…These mothers have good intentions. Hey. I have good intentions!
…They’re redefined by the very existence of their sons. Most definitely.
…They commit themselves to their tasks; make sacrifices they question but endure; struggle with their own incidents of selfishness. All right. This is true for me, as well.
…They are, at times, disappointed by their sons. Yes. Sadly, yes.
…They have needs and desires; battle insecurity and pride; display strengths and weaknesses exacerbated by their sons. And, oh yeah, I do too.
…They learn that death is not, in fact, the worst dénouement imaginable. Because it isn’t. If you think hard, it’s not.

These three books chafed me with their honesty. Martha, Ma and Eva say what most mothers never dare to in words that made me nod and blush and fold the pages for revisiting.

Mothers do not often admit to having resentment or favorites or paralyzing regret. We foolishly expect to control our human frailties once we become parents. But then we don’t. Abandon our frailties, I mean.

In fact, our flaws announce themselves in stark relief against the backdrop of perfection we imagine.

These authors, however, tear down the backdrop and expose what parenthood – in its most distilled moments – can teach us:

That hope and love can be more difficult than loss.

But oh. We cannot ever give it up.

The hope, I mean.

And then, of course, the love.

What did you think you knew about parenting but have found yourself questioning? How has the truth of parenting been different from what you expected?

• • •

*NOTE: There is no way that Julie could have purchased all three of these books from my paltry $20. So thank you to Julie for subsidizing some of my blogoversary present. Seriously.

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How I Tricked My Book Club Into Writing

Cover of "Bitter is the New Black : Confe...

Cover via Amazon

My neighborhood book club has been going strong for nearly three years. A bunch of women who range in age, profession, religious background, and plenty of other things, we agree that we enjoy the following items (not necessarily in the order they are listed):

1. Periodically getting together at someone’s house (preferably not our own);

2. Eating chocolates;

3. Drinking wine;

4. Chatting it up a bit;

5. Discussing books we might not have otherwise ever picked up.

The last meeting was at my house. This time eleven people showed up for an hour of “eat, booze and schmooze” in the kitchen, and eight stayed to gather on the family room couches to “talk book.” Since the host selects the book, my selection was Jen Lancaster’s Bitter is the New Black : Confessions of a Condescending, Egomaniacal, Self-Centered Smartass (Or, Why You Should Never Carry A Prada Bag to the Unemployment Office).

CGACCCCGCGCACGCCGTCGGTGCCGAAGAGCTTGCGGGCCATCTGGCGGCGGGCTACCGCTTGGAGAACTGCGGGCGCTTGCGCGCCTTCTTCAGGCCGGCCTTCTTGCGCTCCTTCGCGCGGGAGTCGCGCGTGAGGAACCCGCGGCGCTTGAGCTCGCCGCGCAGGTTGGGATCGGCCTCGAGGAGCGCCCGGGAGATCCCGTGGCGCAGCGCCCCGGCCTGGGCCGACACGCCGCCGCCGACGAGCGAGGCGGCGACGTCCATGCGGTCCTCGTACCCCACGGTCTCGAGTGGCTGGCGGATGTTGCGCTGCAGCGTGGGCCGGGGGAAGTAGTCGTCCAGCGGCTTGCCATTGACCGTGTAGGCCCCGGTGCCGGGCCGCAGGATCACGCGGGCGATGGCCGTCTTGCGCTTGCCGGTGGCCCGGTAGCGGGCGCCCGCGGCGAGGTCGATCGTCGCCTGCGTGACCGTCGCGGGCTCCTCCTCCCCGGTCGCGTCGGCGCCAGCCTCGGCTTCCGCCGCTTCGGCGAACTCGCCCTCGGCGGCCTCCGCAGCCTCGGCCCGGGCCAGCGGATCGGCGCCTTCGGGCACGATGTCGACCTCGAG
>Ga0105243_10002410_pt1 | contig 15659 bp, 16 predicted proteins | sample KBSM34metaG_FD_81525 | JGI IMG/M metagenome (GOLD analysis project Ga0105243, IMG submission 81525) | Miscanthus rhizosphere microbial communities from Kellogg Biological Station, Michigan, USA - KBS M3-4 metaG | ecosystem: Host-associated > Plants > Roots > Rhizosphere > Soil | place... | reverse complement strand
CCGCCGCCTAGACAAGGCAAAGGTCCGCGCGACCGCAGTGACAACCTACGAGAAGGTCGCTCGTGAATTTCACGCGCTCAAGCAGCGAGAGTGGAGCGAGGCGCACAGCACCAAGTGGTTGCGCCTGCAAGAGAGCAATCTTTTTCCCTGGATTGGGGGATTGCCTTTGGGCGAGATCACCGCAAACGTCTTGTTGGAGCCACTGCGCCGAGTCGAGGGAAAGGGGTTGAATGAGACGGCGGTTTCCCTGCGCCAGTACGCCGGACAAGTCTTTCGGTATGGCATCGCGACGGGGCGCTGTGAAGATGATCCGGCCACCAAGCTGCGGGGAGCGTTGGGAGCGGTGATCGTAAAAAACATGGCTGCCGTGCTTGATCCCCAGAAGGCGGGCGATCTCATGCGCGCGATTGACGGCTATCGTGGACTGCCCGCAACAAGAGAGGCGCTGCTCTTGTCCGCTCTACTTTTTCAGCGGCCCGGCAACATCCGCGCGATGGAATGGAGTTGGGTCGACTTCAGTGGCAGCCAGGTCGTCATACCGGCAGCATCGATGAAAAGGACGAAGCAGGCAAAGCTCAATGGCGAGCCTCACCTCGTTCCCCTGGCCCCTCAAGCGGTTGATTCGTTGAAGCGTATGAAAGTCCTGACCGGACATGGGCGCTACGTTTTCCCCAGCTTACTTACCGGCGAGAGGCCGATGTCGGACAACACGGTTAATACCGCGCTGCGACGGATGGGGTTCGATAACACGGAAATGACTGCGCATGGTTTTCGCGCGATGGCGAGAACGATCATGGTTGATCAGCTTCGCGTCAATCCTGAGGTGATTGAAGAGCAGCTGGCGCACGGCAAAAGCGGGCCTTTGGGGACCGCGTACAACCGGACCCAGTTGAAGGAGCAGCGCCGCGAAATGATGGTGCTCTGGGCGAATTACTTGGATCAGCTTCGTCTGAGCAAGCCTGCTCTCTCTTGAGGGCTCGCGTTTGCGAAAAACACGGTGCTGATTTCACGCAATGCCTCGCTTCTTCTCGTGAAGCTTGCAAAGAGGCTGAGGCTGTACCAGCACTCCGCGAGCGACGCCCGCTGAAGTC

Quick summary: Before September 11th, Lancaster worked as an associate vice president for a technology company prior to being laid off. In this capacity she made loads of many and acquired many pairs of shoes. After 9/11, the author whines – incessantly – about being unemployed, her boyfriend/fiancé/husband, Fletch, their neighbors, their pets, and how she can no longer afford the shoes she once used to buy so readily. I liked Lancaster’s wit and rampant narcissism.

And while Lancaster was not for everyone, we agreed the book was snarky and fast-paced: a good choice for February, when knee-deep snow and the winter white skies of Western New York provide enough gloom to make everyone question just how severe our vitamin D deficiencies might be. It’s hard to stay connected to neighbors in the winter; it’s just so friggin’ cold. People walk around with their shoulders up and their heads down. We rush from warm house to warming car. There is little time to casually chat at the mailbox when the wind is stinging your ears and making your eyes tear up. Our little club keeps us connected year round so that we remain in touch with our neighbors, something equally rare these days.

It is up to the host to facilitate discussion, and – big surprise – I have long wanted to infuse a writing exercise into a meeting, so I figured – since this book was devoid of any real literary depth – this was my chance.

“Okay,” I said brightly ,”Remember when Lancaster lists her ‘Jen Commandments’? The little quirks she possesses that people who know her and love her just have to accept?”

A few people nodded. (I had my suspicions that most people didn’t get that far.)

I referred to the text. I didn’t have to; almost no one brings the book to book club.  I could have said anything, but I quoted Lancaster:

I hate holding anything heavier than my purse. If I have something in my hands, I will attempt to trick you into carrying it for me?